If your jeans came with a tag that said “relaxed,” “loose,” or “comfy” fit, you might be wearing man jeans.

If you’ve had your jeans since college and you were in college over 10 years ago, you might be wearing man jeans.

If your jeans came from LL Bean, Kohl’s, Land’s End, Bass Pro Shops, or any outlet store, you might be wearing man jeans.

If you require a belt to keep your jeans up or you’ll end up looking like those “hoodlum” kids you complain about, the ones who wear the waist of their jeans below their boxer shorts, you might be wearing man jeans.

If your idea of shopping involves grabbing a pair of 36″ x 34″ jeans off a wall to fit your 34″ x 34″ body without ever considering trying them on, you might be wearing man jeans.

If there is so much excess room in the butt of your jeans that you could drop a load in there and no one would be the wiser, you might be wearing man jeans.

If your favorite pair of jeans has sparkly embellishments on the pockets, well…then, I’m afraid you might be wearing your wife’s jeans.

I understand that most men don’t like to shop. You hate spending money on clothing, and if I tell you it might cost you $200 for a good-fitting pair of quality denim that will last, you are going to tell me exactly how many beers you could buy with that cash today. But at some point, men, you’ve got to face facts. You’re middle aged. Your pecs have seen better days, you’ve got clothing older than your children, your new boss is ten years younger than you, and the hair on your head is thinning while the hair in your nose is coming in nicely. And, it sucks. But are you ready to cash it in? Should we just hand out grandpa pants, the fetching ones that you can pull all the way to your burgeoning man boobs? Put on a pair of your jeans. Take a good, long, hard look at yourself in a full length mirror and acknowledge that you’re not the man you once were. You’re better. You’re smarter, wiser, and more successful than you were twenty years ago. You deserve designer denim. And if you pick up a pair of raw denim, you won’t even have to wash them for six months. 😀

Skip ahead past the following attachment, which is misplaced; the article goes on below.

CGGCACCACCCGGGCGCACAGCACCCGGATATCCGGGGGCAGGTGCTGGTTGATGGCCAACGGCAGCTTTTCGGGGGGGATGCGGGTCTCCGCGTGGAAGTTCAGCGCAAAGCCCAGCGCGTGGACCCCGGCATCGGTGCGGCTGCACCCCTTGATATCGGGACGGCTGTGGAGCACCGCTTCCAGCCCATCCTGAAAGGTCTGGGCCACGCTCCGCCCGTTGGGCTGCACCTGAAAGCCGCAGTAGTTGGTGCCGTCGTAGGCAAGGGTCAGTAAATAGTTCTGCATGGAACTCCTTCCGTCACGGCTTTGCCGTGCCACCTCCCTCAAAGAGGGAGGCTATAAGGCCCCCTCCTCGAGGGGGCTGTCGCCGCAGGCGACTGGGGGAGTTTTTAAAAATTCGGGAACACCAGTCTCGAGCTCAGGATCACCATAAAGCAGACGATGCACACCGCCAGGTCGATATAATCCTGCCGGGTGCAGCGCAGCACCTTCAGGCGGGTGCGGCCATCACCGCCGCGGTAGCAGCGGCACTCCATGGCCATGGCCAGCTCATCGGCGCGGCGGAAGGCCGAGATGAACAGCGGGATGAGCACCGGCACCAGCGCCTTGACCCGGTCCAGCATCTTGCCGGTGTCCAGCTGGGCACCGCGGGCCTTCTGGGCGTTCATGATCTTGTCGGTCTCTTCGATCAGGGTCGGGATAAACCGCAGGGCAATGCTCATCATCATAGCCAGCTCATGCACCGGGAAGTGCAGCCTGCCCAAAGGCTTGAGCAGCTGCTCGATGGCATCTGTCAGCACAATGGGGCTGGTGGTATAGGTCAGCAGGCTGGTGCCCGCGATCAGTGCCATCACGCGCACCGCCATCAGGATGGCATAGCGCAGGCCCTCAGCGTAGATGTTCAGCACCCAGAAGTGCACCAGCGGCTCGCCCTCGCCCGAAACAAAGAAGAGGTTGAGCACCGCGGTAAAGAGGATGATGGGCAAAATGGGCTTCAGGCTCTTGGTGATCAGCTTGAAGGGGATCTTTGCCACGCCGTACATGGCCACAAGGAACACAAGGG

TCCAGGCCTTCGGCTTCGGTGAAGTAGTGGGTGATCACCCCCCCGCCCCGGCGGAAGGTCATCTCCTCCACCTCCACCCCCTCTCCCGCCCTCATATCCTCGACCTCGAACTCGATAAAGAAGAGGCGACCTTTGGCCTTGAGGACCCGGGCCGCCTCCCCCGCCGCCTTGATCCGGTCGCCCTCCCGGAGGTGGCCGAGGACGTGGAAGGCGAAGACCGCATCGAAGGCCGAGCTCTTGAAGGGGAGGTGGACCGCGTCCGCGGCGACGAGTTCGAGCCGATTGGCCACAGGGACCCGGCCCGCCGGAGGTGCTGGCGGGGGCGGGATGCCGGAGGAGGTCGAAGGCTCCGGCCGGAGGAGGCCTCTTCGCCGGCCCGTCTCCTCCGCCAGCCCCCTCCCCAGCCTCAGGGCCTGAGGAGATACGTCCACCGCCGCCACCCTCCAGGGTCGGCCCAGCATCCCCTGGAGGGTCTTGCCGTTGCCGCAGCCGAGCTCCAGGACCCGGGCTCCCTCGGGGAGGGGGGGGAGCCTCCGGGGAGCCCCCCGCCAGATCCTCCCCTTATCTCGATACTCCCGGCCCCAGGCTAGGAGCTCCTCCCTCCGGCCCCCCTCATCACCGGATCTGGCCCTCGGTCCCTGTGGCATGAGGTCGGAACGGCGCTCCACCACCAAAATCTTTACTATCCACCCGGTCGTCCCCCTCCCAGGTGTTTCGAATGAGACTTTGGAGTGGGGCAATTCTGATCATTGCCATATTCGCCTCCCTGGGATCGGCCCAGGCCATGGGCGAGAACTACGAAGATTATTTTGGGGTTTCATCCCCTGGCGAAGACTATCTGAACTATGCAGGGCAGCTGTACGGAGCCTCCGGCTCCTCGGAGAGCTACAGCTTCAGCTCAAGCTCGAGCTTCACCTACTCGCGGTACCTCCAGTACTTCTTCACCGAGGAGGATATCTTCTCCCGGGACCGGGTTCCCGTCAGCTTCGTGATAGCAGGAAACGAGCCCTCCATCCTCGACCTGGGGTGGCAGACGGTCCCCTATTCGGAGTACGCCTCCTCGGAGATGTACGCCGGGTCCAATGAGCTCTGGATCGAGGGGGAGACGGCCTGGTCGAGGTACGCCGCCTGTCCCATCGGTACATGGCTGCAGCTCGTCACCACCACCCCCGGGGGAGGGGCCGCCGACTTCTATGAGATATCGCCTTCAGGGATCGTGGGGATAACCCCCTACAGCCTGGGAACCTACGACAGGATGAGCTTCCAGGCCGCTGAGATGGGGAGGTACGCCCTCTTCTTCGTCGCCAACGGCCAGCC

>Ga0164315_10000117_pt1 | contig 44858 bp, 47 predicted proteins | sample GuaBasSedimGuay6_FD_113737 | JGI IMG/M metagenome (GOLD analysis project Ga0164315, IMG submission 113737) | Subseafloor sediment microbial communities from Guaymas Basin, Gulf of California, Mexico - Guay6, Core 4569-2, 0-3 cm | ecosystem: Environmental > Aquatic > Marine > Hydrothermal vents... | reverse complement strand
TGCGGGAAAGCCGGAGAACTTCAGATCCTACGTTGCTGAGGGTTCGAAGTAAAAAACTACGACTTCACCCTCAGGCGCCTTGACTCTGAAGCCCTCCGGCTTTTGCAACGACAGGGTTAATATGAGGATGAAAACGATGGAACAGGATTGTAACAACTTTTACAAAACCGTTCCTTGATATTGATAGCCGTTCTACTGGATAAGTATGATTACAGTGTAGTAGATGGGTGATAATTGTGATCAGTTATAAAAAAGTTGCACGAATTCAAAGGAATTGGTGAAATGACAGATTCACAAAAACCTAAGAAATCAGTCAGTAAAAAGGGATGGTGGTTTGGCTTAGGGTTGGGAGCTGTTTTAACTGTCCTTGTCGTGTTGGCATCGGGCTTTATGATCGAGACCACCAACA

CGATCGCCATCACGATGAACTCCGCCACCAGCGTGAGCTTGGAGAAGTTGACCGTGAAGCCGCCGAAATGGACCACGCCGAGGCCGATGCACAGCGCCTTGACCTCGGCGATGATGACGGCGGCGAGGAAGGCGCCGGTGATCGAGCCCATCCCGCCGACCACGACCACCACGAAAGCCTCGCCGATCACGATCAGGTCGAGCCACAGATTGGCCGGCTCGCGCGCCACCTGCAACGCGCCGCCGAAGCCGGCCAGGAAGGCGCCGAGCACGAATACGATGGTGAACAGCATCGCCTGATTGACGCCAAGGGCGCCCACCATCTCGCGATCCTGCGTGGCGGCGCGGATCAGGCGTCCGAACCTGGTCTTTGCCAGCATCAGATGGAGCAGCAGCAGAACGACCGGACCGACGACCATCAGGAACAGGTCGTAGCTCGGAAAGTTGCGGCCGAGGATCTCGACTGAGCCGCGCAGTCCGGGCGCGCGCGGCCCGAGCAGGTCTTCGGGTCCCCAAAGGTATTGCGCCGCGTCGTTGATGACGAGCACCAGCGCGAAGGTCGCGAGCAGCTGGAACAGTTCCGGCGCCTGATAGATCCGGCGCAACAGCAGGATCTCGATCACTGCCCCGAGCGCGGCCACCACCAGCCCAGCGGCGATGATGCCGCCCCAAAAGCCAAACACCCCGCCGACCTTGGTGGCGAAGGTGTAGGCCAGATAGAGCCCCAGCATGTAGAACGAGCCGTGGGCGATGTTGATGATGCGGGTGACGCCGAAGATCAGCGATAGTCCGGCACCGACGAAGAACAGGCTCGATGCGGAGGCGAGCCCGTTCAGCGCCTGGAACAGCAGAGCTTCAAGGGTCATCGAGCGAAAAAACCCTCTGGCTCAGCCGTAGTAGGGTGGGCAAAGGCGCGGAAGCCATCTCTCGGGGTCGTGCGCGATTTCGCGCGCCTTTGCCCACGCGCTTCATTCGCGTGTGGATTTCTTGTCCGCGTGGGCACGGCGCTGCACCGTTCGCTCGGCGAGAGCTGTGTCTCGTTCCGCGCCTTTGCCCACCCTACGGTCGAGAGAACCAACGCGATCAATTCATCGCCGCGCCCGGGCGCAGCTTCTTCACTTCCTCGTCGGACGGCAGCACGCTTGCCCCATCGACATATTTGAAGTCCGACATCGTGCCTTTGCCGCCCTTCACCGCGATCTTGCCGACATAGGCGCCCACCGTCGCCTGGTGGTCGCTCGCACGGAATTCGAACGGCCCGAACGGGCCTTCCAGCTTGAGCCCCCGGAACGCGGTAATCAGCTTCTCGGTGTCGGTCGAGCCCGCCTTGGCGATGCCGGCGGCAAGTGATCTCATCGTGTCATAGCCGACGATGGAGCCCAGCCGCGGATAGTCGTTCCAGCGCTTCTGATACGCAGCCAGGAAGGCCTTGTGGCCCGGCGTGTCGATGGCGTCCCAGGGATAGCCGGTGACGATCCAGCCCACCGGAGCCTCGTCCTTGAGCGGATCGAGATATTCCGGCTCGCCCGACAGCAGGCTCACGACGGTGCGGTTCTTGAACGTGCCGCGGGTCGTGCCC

Always Bring A Buddy

The dress that stressed me out.

For the past couple weeks, I’ve been engaged in a monumental battle. I have been trying to figure out what to wear to a wedding. As I’ve mentioned previously, fashion is not my strong suit. When it comes to fashion I’m like a politician: I know just enough about it to sound knowledgeable, but in actuality I am utterly clueless. This marked lack of the female fashion gene makes doing simple things, like buying a dress to wear to a wedding, a veritable nightmare for me.

Humor me while I prove my point. A couple weeks ago, I steeled my nerves and stepped foot into the dress department at Nordstrom. My goal was to find a dress that relayed that I have the style, class, and confidence befitting a 44 year old woman. Yes. I wanted a dress that would lie. I wanted a magic dress. If Cinderella could have magic shoes, certainly I could have a magic dress. I brought with me only two things…a knowledge of what I like and a knowledge of what looks good on me. I had no idea what constitutes appropriate attire for a fall, evening wedding in Boston. I had no idea what size I wore. I had no idea where to start. I took a leap of faith.